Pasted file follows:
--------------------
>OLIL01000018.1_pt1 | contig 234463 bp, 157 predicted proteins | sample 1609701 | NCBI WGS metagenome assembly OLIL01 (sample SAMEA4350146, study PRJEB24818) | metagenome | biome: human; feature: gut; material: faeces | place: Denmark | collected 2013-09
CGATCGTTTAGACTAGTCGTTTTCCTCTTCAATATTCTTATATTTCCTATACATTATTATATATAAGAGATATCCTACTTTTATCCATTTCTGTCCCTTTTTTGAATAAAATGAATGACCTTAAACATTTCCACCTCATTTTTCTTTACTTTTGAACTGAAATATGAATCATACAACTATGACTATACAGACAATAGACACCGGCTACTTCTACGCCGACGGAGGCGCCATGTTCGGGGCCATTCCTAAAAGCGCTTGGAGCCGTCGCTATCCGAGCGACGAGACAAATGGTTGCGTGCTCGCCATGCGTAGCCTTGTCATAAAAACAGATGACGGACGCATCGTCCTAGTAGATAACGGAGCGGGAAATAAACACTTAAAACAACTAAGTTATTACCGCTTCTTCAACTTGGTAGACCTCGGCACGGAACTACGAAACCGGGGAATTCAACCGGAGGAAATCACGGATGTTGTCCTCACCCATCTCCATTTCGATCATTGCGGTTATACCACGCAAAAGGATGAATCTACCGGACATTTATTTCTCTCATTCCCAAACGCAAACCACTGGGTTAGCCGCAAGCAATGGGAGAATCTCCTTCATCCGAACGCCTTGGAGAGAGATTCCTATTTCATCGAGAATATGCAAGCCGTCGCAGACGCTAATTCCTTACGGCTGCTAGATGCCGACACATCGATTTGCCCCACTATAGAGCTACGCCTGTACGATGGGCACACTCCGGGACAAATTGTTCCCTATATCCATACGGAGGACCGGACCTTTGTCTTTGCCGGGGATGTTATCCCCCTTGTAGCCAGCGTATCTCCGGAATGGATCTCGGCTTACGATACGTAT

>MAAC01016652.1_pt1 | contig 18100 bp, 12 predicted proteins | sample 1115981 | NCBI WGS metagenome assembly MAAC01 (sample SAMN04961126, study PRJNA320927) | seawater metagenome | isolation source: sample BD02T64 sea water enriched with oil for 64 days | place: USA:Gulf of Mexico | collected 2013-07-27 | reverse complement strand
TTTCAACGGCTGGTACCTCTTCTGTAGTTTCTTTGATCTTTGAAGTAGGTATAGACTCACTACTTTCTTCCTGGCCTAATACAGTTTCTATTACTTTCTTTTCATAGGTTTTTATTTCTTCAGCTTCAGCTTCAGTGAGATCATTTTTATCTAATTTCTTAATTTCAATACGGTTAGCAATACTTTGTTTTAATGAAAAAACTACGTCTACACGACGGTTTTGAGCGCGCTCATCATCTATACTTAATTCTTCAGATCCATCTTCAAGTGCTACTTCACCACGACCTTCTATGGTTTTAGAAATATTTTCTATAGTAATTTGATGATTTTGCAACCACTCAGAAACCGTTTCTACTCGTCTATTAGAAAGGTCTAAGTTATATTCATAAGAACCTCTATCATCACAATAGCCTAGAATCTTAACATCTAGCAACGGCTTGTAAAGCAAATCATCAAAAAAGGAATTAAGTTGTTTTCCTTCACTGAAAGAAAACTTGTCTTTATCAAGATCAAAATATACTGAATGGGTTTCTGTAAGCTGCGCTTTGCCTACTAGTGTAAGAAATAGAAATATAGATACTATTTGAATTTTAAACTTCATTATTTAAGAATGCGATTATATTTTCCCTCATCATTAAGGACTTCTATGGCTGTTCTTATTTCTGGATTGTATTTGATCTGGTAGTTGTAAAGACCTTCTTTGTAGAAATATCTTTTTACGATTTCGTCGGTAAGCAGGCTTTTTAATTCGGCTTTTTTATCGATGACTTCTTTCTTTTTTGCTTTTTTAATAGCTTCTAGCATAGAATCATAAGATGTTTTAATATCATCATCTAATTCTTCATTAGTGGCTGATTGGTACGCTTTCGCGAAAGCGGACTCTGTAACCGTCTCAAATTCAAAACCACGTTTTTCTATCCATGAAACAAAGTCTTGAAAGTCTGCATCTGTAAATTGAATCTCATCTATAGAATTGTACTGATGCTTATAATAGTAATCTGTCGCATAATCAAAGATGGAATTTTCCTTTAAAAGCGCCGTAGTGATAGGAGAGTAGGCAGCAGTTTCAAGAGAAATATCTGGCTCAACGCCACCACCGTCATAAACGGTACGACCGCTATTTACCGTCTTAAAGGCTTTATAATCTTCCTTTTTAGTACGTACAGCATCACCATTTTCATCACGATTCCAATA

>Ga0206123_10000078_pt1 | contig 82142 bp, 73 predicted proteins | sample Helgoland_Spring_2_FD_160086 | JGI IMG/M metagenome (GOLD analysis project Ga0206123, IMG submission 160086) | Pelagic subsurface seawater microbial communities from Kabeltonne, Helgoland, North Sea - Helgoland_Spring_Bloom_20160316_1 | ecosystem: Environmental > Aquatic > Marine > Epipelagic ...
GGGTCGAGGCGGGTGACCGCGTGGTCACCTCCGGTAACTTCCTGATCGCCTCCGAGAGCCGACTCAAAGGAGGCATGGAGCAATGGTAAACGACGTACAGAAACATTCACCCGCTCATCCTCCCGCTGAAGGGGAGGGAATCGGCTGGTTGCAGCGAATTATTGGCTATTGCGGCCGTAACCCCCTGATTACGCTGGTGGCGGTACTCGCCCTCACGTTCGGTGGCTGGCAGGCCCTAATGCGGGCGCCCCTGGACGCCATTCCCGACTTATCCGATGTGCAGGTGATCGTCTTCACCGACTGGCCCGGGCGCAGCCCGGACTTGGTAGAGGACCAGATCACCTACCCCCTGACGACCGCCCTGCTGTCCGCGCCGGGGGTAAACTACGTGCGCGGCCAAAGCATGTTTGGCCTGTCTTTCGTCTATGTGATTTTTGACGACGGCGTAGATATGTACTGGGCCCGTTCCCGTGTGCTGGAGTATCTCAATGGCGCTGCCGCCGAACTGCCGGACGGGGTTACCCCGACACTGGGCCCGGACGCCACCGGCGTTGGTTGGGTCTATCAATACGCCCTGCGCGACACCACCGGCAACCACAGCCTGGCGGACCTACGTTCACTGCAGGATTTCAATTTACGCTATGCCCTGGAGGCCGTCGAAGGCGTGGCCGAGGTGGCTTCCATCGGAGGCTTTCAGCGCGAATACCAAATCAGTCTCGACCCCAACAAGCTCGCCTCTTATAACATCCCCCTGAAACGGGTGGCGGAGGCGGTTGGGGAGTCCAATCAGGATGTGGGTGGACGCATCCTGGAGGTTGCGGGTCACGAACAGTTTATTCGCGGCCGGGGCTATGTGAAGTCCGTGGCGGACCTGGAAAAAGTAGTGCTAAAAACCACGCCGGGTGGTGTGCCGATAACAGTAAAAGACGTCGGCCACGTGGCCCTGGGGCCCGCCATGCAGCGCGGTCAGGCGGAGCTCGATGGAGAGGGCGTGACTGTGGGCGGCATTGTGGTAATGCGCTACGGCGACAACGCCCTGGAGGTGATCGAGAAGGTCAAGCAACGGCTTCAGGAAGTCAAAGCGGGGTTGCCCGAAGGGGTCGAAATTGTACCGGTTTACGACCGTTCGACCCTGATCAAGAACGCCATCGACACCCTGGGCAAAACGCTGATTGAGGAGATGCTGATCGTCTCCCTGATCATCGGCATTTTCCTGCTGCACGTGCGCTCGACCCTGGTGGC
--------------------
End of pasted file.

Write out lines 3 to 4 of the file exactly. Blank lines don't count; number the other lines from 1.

>MAAC01016652.1_pt1 | contig 18100 bp, 12 predicted proteins | sample 1115981 | NCBI WGS metagenome assembly MAAC01 (sample SAMN04961126, study PRJNA320927) | seawater metagenome | isolation source: sample BD02T64 sea water enriched with oil for 64 days | place: USA:Gulf of Mexico | collected 2013-07-27 | reverse complement strand
TTTCAACGGCTGGTACCTCTTCTGTAGTTTCTTTGATCTTTGAAGTAGGTATAGACTCACTACTTTCTTCCTGGCCTAATACAGTTTCTATTACTTTCTTTTCATAGGTTTTTATTTCTTCAGCTTCAGCTTCAGTGAGATCATTTTTATCTAATTTCTTAATTTCAATACGGTTAGCAATACTTTGTTTTAATGAAAAAACTACGTCTACACGACGGTTTTGAGCGCGCTCATCATCTATACTTAATTCTTCAGATCCATCTTCAAGTGCTACTTCACCACGACCTTCTATGGTTTTAGAAATATTTTCTATAGTAATTTGATGATTTTGCAACCACTCAGAAACCGTTTCTACTCGTCTATTAGAAAGGTCTAAGTTATATTCATAAGAACCTCTATCATCACAATAGCCTAGAATCTTAACATCTAGCAACGGCTTGTAAAGCAAATCATCAAAAAAGGAATTAAGTTGTTTTCCTTCACTGAAAGAAAACTTGTCTTTATCAAGATCAAAATATACTGAATGGGTTTCTGTAAGCTGCGCTTTGCCTACTAGTGTAAGAAATAGAAATATAGATACTATTTGAATTTTAAACTTCATTATTTAAGAATGCGATTATATTTTCCCTCATCATTAAGGACTTCTATGGCTGTTCTTATTTCTGGATTGTATTTGATCTGGTAGTTGTAAAGACCTTCTTTGTAGAAATATCTTTTTACGATTTCGTCGGTAAGCAGGCTTTTTAATTCGGCTTTTTTATCGATGACTTCTTTCTTTTTTGCTTTTTTAATAGCTTCTAGCATAGAATCATAAGATGTTTTAATATCATCATCTAATTCTTCATTAGTGGCTGATTGGTACGCTTTCGCGAAAGCGGACTCTGTAACCGTCTCAAATTCAAAACCACGTTTTTCTATCCATGAAACAAAGTCTTGAAAGTCTGCATCTGTAAATTGAATCTCATCTATAGAATTGTACTGATGCTTATAATAGTAATCTGTCGCATAATCAAAGATGGAATTTTCCTTTAAAAGCGCCGTAGTGATAGGAGAGTAGGCAGCAGTTTCAAGAGAAATATCTGGCTCAACGCCACCACCGTCATAAACGGTACGACCGCTATTTACCGTCTTAAAGGCTTTATAATCTTCCTTTTTAGTACGTACAGCATCACCATTTTCATCACGATTCCAATA